Jacob leaves his home and travels to his uncle, Laban. On the way, he rests and dreams of a ladder to heaven with the angels going up and down on it, and he names that place Beit-El (House of God.) When he arrives at Paddan-Aram, he first sees Rachel and helps her water her sheep. He is invited back to Laban’s house and after a month Laban offers to pay him for his work.
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They make a deal that Jacob will work 7 years in exchange for Rachel, but when the time comes to marry her Laban places Leah, her older sister, in the tent with Jacob. In the dark and veiled, Jacob can’t see he was tricked (karma?) and when he brings this to Laban’s attention, Laban says it is customary to give the older away before the younger, but if Jacob works another 7 years he can also have Rachel. This time, though, after the marriage week with Leah Jacob marries Rachel then and there, so he is now married to both as he works the second 7 years.
Jacob and Laban agree again about wages, this time Jacob offers to take the less-desirable goats and sheep, the ones with speckles and stripes, which are born in Laban’s flock. Although Laban changes the agreement several times, Jacob manages to make sure that he has the healthiest and strongest animals in his flock, leaving the weaker ones in Laban’s flock. Laban’s sons conspire against Jacob, who hears of it, and he secretly leaves during the shearing celebration. Laban finds out about this (in the meantime, Rachel stole the household gods from her father’s tent) and chases after Jacob, but God tells Laban (in a dream) not to harm him.
After searching for the gods and not finding them because Rachel hid them under her saddle and said she couldn’t rise because she was in her time of Niddah, Laban and Jacob make a pact not to cross over a standing stone to do harm to each other, and they both go on their way. Laban goes back to his home and Jacob with his family and belongings back to the home of his father, Isaac.
During the time Jacob worked for Laban, between Leah, her handmaiden, Rachel, and her handmaiden Jacob fathered 11 sons. Benjamin was born on the way back to Canaan, but Rachel died during childbirth.
As I often say, there is just so much in here to work with. When I read the parashah before writing my message, I open my heart and mind to the Ruach hoping that something “hits” me, and today what hit me was that Leah suffered much and seemed to be more righteous than Rachel. And for that, she was rewarded (although she never saw it) with her sons being the ones that had the most influence on the children of Israel throughout the ages – Judah and Levi, the kings and priests of Israel.
Yes, Joseph (who was born from Rachel) saved the children of Jacob from starvation, as well as most of the known world, and his children were given the honor (by Jacob) of becoming the means of a blessing (“May they be like Ephraim and Manasseh…”), but that was it. They ended up being dispersed throughout the world and having no beneficial influence on the Israelites, having been centered outside of the land God promised (half of Manasseh) and the rest in the Northern Kingdom of Israel, which was never anything more than a cesspool of sinfulness.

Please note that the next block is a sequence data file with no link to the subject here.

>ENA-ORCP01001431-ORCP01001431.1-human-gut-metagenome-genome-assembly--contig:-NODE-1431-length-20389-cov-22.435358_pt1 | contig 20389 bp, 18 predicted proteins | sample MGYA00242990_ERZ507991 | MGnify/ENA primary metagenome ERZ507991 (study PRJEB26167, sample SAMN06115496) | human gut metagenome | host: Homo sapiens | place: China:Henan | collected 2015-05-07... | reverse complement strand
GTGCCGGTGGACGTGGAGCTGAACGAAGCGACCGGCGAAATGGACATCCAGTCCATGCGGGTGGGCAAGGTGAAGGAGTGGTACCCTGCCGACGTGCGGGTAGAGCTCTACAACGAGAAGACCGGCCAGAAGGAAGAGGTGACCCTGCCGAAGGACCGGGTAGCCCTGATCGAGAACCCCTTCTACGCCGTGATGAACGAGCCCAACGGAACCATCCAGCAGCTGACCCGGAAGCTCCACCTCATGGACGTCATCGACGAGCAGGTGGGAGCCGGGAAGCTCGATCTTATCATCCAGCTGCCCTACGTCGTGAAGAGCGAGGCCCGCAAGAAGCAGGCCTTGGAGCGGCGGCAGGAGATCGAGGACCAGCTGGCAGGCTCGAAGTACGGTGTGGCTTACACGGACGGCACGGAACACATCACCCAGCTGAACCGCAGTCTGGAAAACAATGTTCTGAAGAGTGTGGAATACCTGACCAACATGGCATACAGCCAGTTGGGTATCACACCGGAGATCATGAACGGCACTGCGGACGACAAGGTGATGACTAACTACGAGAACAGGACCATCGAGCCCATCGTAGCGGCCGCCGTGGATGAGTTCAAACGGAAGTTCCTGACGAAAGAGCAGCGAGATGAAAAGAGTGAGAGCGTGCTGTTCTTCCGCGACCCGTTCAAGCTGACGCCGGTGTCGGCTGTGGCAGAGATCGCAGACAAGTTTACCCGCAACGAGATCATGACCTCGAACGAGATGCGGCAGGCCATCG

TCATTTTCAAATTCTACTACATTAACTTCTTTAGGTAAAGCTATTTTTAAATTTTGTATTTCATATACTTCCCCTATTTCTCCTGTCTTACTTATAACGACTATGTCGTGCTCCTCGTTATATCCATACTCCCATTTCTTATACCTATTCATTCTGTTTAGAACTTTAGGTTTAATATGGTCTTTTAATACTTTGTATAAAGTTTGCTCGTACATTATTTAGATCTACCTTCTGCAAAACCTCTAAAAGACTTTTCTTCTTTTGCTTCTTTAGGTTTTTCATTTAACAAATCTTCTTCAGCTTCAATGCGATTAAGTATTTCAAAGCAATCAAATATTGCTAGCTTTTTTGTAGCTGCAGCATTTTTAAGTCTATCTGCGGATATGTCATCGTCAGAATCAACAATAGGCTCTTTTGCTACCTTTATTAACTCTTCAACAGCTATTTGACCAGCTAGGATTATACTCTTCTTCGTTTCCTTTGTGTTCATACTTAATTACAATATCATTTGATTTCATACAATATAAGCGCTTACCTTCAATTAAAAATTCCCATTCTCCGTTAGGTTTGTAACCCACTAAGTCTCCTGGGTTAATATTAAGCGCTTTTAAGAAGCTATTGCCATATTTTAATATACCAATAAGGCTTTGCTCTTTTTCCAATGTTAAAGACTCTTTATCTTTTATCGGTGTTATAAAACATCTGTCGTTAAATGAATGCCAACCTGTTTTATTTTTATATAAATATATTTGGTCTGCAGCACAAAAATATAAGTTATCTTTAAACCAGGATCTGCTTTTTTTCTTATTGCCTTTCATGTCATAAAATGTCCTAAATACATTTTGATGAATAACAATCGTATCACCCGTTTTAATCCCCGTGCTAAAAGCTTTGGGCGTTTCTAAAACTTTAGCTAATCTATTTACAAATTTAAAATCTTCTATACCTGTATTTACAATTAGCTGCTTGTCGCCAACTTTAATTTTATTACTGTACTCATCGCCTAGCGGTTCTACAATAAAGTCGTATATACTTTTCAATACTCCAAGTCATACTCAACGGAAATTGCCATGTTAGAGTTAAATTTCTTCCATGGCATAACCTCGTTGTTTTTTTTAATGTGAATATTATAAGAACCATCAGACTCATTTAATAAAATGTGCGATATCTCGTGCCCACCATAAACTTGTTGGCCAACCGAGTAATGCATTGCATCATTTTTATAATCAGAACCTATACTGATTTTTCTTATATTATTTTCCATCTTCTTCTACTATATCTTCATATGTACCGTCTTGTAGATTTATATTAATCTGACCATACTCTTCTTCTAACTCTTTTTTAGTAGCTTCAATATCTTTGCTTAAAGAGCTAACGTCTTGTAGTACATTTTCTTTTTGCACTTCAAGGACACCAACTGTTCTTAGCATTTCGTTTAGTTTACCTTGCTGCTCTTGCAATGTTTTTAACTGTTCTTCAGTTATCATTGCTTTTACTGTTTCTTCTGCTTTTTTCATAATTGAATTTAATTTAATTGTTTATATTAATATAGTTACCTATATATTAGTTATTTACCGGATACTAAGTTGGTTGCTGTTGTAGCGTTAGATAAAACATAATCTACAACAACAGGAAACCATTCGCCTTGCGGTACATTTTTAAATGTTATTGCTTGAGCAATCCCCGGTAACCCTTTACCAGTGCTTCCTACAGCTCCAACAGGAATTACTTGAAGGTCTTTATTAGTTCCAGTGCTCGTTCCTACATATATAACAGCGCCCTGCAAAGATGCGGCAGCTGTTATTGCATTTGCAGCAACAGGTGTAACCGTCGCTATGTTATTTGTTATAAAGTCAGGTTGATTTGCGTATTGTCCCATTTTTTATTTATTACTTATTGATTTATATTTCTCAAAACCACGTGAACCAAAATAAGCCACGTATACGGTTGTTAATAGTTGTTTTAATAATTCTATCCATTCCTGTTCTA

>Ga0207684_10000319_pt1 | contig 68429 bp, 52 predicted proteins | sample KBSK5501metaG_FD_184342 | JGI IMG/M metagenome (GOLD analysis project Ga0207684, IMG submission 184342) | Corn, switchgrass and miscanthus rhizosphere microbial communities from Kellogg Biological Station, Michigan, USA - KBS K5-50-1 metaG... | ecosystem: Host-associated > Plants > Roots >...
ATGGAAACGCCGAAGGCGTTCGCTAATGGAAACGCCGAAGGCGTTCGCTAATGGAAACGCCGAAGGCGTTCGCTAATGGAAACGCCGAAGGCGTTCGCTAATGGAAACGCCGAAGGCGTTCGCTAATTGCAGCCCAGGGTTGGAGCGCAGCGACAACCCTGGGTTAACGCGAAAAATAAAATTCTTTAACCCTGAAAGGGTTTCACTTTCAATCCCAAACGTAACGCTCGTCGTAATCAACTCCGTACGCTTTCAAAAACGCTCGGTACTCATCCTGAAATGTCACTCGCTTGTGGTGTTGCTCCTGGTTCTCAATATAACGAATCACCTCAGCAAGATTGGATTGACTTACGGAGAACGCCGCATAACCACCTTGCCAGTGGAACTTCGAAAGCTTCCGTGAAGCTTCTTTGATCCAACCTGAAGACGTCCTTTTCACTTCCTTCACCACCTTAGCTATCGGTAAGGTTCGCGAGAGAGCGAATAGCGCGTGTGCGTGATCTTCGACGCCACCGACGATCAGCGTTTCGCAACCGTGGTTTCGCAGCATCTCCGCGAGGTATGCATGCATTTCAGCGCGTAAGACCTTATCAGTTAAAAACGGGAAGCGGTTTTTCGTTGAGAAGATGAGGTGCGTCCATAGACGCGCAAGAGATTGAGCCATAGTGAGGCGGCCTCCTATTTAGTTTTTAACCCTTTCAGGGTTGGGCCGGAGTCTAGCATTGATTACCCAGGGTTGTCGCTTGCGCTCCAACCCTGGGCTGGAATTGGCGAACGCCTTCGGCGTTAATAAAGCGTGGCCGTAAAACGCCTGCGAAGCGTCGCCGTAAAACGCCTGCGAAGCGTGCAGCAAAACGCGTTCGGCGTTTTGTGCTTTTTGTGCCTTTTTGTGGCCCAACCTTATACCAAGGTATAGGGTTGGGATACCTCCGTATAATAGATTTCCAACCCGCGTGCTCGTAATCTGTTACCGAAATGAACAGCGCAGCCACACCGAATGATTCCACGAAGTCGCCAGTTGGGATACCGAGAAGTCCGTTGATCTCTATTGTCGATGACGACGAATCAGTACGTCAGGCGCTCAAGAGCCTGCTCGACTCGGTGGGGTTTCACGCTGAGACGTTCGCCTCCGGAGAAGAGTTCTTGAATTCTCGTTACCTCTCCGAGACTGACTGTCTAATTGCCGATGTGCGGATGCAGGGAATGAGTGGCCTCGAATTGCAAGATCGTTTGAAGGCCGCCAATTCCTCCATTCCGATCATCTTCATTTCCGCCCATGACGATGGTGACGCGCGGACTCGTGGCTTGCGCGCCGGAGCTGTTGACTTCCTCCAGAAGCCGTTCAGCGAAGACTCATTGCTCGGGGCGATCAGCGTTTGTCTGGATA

Leah was not loved by Jacob, nor was she as pretty as her sister, yet she faithfully endured through this and was (in my opinion) humble and grateful before God. Leah named her sons Reuben (see! a son), Shimon (hearing, showing gratitude that God heard her), Levi (joining, thinking now that she has given Jacob three sons he will be joined to her), and Judah, which means “praise.” Every son she bore she named in a manner that gave thanks to God.
Rachel remained infertile for a long time but after God smiled on her and gave her a son, she named him Joseph, which means “may he add”, as in add another son. In other words, give me more, which isn’t quite as humble or grateful as Leah was.
When I read through this and realized that Leah, the less loved and more humble of the two, was honored with her sons being ones given the leadership of Israel, it reminded me of Psalm 149:4, which says:
For the LORD takes delight in his people; he crowns the humble with victory.
and Proverbs 3:34:
He mocks proud mockers but shows favor to the humble and oppressed.
Leah showed faithful suffering, being unloved by her husband even after fulfilling her role as a wife better than her sister did. It was Rachel that stole the family gods, Rachel that lied to her father (to hide what she had stolen) and Rachel who sold her own husband’s conjugal duties for some mandrakes. Yet we don’t read anything about Leah, other than about her suffering as an unloved wife, not even living in the same tent as her husband.
We all suffer some ingratitude from those we have helped; we all sometimes suffer ungratefulness for the good things we have done, and we all feel unloved by someone we love, at least once in our lifetime. And our lesson today is that we need to be like Leah, suffering faithfully and never losing trust in God that the tsouris we are going through now will yield rewards in the future. And we may not see those rewards in our lifetime, as Leah didn’t, but we can learn from Leah that they will come. The humble will be honored and the prideful will be brought low.
One last point: Rachel was loved more, but buried alone in the desert, while Leah was buried with the Patriarchs of Judaism and their wives, and while separated from Jacob during her lifetime, she is now with him throughout eternity.
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I wish you all Shabbat Shalom, and until next time, L’hitraot and Baruch HaShem!